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Detecting Precipitation and Aerosol Removal from the African Boundary Layer during ORACLES using Water Vapor Heavy Isotope Ratios
  • Dean Henze,
  • David Noone
Dean Henze
Oregon State University

Corresponding Author:[email protected]

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David Noone
The University of Auckland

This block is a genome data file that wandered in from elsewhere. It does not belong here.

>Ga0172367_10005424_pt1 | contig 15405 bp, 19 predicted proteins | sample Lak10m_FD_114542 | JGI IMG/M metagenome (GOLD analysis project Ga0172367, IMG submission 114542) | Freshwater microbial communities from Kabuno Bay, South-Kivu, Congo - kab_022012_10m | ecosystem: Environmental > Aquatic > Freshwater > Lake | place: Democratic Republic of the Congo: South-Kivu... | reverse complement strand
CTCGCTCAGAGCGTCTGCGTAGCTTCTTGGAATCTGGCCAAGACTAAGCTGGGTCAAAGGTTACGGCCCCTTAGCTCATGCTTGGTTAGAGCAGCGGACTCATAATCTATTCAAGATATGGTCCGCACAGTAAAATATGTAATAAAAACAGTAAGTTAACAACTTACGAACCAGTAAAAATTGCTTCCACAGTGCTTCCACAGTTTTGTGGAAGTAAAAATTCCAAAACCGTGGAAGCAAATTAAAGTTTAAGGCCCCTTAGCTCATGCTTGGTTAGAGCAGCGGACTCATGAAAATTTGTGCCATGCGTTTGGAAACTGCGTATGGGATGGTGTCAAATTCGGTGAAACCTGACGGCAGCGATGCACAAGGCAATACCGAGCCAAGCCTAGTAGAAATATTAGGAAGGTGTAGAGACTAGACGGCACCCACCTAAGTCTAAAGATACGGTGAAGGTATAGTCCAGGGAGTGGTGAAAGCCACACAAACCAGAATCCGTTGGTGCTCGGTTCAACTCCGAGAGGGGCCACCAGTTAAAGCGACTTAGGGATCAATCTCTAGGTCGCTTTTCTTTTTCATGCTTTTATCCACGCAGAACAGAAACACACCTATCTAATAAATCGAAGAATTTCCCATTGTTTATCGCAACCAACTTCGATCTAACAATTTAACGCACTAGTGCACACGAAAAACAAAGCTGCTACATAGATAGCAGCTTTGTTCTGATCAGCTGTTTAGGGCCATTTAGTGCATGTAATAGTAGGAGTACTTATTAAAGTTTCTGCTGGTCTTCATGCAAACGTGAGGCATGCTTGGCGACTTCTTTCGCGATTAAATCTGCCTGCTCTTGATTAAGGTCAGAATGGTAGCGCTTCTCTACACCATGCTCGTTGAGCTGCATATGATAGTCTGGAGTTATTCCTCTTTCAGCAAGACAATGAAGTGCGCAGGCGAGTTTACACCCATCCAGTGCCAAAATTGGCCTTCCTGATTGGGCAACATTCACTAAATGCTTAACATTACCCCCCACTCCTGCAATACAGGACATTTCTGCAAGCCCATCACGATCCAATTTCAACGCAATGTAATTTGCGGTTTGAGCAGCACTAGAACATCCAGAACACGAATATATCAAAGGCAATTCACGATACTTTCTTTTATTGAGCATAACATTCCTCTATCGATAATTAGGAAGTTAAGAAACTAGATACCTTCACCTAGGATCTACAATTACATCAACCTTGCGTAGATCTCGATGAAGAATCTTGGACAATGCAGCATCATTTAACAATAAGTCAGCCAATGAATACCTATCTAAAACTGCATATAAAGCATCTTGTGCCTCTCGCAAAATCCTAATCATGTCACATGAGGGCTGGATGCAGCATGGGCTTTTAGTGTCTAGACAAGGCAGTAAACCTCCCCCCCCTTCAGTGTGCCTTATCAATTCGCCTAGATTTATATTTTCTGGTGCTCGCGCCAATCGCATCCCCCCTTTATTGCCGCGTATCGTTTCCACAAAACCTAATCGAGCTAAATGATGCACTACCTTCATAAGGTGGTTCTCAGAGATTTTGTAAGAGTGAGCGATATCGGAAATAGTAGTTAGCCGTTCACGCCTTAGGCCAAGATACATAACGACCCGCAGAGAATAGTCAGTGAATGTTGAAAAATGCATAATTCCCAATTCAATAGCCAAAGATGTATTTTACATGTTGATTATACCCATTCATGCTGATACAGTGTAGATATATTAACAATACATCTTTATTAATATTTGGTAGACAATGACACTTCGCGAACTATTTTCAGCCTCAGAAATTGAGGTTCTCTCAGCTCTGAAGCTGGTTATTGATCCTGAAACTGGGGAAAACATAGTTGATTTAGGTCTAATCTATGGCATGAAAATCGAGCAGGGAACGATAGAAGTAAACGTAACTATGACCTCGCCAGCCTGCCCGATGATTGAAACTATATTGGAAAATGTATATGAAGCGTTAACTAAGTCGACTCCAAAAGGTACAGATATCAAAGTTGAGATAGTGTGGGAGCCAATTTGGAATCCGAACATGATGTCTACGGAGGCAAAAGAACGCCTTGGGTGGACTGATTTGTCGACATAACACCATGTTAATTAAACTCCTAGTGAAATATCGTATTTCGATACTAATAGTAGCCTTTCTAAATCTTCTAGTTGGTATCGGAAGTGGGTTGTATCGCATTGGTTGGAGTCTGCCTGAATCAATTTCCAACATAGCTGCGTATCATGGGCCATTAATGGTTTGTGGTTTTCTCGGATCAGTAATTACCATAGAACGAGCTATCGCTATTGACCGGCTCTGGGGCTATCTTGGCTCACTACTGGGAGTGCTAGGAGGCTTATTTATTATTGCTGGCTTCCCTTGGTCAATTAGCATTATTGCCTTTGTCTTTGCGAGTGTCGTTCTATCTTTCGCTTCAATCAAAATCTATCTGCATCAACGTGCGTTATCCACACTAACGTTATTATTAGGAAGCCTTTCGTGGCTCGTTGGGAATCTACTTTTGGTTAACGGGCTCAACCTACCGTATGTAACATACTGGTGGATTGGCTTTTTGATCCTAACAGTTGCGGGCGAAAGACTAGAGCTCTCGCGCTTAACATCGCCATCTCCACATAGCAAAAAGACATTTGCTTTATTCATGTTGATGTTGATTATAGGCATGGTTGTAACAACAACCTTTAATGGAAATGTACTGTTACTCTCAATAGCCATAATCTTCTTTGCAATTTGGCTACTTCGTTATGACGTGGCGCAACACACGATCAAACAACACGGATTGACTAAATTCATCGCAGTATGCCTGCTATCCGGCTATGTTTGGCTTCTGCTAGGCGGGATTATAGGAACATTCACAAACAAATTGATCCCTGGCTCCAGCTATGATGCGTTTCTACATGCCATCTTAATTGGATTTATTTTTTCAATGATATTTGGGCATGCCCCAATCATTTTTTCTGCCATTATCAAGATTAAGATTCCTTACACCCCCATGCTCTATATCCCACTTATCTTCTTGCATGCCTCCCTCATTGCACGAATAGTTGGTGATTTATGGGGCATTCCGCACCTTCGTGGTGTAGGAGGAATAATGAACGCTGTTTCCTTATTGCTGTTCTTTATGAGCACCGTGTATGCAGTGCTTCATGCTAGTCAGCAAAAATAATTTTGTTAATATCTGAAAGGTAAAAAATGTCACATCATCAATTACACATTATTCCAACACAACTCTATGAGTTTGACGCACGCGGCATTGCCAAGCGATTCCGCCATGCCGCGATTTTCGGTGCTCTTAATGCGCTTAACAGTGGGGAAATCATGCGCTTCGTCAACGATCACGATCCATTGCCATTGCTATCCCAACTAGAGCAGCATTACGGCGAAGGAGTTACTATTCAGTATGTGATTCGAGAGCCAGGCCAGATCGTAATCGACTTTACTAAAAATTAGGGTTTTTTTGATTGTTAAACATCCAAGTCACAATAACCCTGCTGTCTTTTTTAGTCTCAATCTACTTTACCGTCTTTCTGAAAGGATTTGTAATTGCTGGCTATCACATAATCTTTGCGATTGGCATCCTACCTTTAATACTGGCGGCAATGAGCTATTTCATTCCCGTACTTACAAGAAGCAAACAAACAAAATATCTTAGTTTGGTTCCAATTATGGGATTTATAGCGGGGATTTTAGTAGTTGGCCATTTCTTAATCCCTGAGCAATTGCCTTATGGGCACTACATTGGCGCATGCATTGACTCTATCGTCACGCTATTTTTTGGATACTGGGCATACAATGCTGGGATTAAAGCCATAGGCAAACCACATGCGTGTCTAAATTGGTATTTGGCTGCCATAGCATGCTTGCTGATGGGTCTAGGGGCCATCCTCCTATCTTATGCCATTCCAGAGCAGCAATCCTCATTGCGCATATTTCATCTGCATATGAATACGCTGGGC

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The NASA ObseRvations of Aerosols above CLouds and their intEractionS (ORACLES) project provides an extensive data set of aircraft in-situ meteorological, aerosol, and total water heavy isotope ratio measurements in the southeast Atlantic (SEA) lower troposphere over the months of Sept. 2016, Aug. 2017, and Oct. 2018. These months are during southern hemisphere spring, which is the agricultural burning season in subtropical southern Africa. During this season, biomass burning aerosol (BBA) loaded air in the African planetary boundary layer is carried out over the SEA by lower troposphere easterly flow. The goal of ORACLES was to study the effects of aerosol loading in the lower troposphere and as they mix into the semi-permanent cloud deck over the SEA. During ORACLES, water isotope ratio measurements D/H and 18O/16O were taken using Picarro brand cavity ring-down spectroscopic analyzers integrated into our Water Isotope System for Precipitation and Entrainment Research (WISPER). With over 300 hrs (~140,000 linear km at the typical aircraft speed) of 1 Hz sampling between 22°S to the equator and from 70 m to 6 km, this is a large and vertically resolved isotope dataset. In this presentation, we first use the coupled measurements of total water concentration and its heavy isotope ratio D/H to distinguish BBA plumes which have experienced prior precipitation vs those which have not. The findings are supported with lagrangian back-trajectories, MERRA surface temperatures and moisture, and isoCAM surface isotope values, which are combined to constrain simple isotope models. We find that BBA air sampled in 2016 experienced almost no precipitation, while BBA air and moisture in 2017 follow a model of convective outflow and most of the moisture loss is due to precipitation. Finally, we show the strong agreement between D/H evidence of precipitation amount and an indicator of aerosol removal via precipitation: the ratio of black carbon to carbon monoxide. In contrast, no correlation between total water concentration and aerosol removal is found, demonstrating the additional information contained in the isotope ratio measurements. This also provides an example of isotope ratio measurements supplementing other variables during a multifaceted field project to address science questions.